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Job analysis by incumbents and laypersons


Schumacher, Sandra; Kleinmann, Martin; König, Cornelius J (2012). Job analysis by incumbents and laypersons. Journal of Personnel Psychology, 11(2):69-76.

Abstract

Although research has tried to lessen the cognitive burden for job analysts by decomposing the decision process, findings have been ambiguous. This ambiguity may stem from overlooking the idea that analyzing jobs involves intuitive processes that decomposing hinders, at least if the job analysts have much job experience (i.e., job incumbents). Furthermore, job incumbents’ intuition might be particularly advantageous if complex items are used. Focusing on the job of paramedics, we found that incumbents’ ratings were more accurate than laypersons’ ratings if the job was presented holistically, whereas laypersons were more accurate when the job was decomposed. Results also showed an analogous Job Experience × Item Complexity interaction. These findings indicate that the role of intuition for analyzing jobs deserves more attention.

Abstract

Although research has tried to lessen the cognitive burden for job analysts by decomposing the decision process, findings have been ambiguous. This ambiguity may stem from overlooking the idea that analyzing jobs involves intuitive processes that decomposing hinders, at least if the job analysts have much job experience (i.e., job incumbents). Furthermore, job incumbents’ intuition might be particularly advantageous if complex items are used. Focusing on the job of paramedics, we found that incumbents’ ratings were more accurate than laypersons’ ratings if the job was presented holistically, whereas laypersons were more accurate when the job was decomposed. Results also showed an analogous Job Experience × Item Complexity interaction. These findings indicate that the role of intuition for analyzing jobs deserves more attention.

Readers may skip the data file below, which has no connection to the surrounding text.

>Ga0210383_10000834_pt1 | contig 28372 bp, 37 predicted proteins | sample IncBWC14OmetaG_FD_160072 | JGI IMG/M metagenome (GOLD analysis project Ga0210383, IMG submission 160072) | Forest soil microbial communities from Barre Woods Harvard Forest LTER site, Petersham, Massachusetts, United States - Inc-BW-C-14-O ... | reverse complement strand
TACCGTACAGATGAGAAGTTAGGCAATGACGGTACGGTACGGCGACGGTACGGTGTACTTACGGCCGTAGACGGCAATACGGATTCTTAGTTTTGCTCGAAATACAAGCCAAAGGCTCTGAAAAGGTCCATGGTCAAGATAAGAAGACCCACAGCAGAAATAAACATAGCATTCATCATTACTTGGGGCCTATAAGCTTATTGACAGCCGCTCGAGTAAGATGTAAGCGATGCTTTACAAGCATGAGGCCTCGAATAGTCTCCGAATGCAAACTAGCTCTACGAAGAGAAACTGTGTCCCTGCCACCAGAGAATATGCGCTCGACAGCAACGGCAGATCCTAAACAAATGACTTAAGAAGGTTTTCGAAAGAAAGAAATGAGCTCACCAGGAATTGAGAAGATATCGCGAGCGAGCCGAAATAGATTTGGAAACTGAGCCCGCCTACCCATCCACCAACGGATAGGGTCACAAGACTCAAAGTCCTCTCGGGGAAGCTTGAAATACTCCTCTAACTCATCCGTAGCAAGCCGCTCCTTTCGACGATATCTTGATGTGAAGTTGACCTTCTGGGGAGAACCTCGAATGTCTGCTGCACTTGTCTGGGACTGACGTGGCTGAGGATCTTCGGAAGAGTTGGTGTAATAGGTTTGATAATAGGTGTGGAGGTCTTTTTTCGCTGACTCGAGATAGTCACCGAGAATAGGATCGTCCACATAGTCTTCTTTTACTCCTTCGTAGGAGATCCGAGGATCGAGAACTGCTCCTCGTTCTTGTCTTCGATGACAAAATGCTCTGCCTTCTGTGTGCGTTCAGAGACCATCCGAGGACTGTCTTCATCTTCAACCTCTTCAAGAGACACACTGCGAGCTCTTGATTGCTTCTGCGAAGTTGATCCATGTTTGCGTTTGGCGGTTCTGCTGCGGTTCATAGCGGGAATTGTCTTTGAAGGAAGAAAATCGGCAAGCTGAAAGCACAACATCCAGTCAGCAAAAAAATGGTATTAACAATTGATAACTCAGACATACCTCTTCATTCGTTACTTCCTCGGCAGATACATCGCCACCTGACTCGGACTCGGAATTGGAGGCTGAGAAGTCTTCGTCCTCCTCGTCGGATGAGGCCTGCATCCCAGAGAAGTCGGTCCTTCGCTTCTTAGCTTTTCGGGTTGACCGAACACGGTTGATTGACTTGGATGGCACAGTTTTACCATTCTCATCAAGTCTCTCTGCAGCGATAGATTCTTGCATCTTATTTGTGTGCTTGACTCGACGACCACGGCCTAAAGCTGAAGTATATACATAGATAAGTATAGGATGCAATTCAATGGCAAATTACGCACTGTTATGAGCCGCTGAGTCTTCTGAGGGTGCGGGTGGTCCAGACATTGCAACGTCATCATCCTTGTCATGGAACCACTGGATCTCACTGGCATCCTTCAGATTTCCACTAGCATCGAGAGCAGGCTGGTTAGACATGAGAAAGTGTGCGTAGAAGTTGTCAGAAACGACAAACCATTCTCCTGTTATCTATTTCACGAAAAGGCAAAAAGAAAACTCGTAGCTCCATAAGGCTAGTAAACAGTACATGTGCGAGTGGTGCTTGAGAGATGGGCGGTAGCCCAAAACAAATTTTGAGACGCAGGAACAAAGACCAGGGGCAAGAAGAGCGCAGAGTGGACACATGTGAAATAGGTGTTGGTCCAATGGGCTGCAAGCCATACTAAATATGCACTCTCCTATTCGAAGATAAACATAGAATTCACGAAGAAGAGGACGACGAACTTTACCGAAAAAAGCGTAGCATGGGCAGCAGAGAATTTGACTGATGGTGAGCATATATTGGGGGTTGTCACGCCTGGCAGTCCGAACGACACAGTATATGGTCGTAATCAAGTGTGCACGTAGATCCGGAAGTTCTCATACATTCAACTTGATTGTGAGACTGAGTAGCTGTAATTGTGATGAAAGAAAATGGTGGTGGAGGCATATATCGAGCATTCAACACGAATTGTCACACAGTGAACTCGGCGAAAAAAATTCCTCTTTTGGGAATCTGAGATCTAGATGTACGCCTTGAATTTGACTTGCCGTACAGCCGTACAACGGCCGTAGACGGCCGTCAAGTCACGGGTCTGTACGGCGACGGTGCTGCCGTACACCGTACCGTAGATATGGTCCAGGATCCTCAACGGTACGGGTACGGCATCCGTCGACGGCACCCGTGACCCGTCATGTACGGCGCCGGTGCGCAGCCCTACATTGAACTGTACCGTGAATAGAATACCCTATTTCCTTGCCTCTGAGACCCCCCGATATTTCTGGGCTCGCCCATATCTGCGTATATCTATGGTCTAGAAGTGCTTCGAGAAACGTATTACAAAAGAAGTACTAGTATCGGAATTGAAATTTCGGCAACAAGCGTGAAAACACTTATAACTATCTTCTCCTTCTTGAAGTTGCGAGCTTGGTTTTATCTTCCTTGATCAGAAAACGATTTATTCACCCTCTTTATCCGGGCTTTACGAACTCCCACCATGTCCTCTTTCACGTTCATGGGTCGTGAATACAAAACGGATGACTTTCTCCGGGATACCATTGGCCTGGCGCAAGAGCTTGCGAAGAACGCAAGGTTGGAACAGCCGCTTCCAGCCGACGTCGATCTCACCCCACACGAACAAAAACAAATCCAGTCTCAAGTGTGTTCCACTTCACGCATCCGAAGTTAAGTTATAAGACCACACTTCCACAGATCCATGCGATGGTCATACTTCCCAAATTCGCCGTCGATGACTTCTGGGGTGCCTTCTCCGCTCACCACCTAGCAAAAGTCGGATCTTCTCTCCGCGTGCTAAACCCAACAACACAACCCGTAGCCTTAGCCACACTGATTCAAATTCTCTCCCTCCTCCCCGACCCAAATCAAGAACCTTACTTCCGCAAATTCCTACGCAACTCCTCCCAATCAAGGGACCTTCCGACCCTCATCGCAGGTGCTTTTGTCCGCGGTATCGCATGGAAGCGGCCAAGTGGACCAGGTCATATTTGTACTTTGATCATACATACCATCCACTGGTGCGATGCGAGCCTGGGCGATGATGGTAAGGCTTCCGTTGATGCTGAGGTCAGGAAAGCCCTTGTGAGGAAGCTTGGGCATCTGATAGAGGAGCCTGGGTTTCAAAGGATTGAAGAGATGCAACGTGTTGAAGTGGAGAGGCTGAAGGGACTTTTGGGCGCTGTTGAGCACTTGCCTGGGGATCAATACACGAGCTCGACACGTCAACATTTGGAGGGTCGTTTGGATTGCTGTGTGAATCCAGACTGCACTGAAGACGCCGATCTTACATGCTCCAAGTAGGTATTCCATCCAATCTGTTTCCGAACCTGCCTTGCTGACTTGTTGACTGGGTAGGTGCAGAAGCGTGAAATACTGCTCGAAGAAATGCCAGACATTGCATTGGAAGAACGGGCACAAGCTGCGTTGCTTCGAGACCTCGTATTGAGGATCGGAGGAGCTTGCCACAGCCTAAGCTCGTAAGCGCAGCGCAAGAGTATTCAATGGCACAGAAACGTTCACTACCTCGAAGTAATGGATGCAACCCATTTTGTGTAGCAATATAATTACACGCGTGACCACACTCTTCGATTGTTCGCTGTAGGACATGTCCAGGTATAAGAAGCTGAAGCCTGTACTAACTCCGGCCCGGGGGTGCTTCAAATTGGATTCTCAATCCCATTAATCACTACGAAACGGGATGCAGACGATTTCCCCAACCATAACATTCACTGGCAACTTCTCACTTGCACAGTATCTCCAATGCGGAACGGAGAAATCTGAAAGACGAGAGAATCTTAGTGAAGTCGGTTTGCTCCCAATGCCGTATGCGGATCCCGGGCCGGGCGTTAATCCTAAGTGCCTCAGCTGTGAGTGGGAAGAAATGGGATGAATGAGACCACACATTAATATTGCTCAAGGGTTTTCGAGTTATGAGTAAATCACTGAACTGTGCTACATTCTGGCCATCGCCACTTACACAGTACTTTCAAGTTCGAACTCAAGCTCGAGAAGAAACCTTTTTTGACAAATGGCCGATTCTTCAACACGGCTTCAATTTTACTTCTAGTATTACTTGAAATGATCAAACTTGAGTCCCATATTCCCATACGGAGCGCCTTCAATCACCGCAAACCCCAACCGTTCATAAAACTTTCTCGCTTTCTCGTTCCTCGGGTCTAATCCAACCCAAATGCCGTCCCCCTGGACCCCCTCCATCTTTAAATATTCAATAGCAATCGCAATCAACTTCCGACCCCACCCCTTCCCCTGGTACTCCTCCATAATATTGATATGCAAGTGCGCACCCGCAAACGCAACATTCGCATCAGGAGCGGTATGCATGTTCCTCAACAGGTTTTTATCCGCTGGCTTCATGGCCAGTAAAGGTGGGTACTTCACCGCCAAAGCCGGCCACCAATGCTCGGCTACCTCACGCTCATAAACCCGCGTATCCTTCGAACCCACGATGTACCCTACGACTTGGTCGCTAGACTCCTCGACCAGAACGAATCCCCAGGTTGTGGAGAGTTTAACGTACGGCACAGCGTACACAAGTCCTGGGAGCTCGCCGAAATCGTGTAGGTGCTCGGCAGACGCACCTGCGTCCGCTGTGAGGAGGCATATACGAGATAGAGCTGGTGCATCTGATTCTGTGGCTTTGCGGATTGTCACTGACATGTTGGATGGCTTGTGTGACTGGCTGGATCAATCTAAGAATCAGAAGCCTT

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1 citation in Web of Science®
1 citation in Scopus®
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Additional indexing

Item Type:Journal Article, refereed, original work
Communities & Collections:06 Faculty of Arts > Institute of Psychology
Dewey Decimal Classification:150 Psychology
Language:English
Date:2012
Deposited On:16 Apr 2014 07:20
Last Modified:05 Apr 2016 17:49
Publisher:Hogrefe & Huber
ISSN:1866-5888
Publisher DOI:https://doi.org/10.1027/1866-5888/a000050

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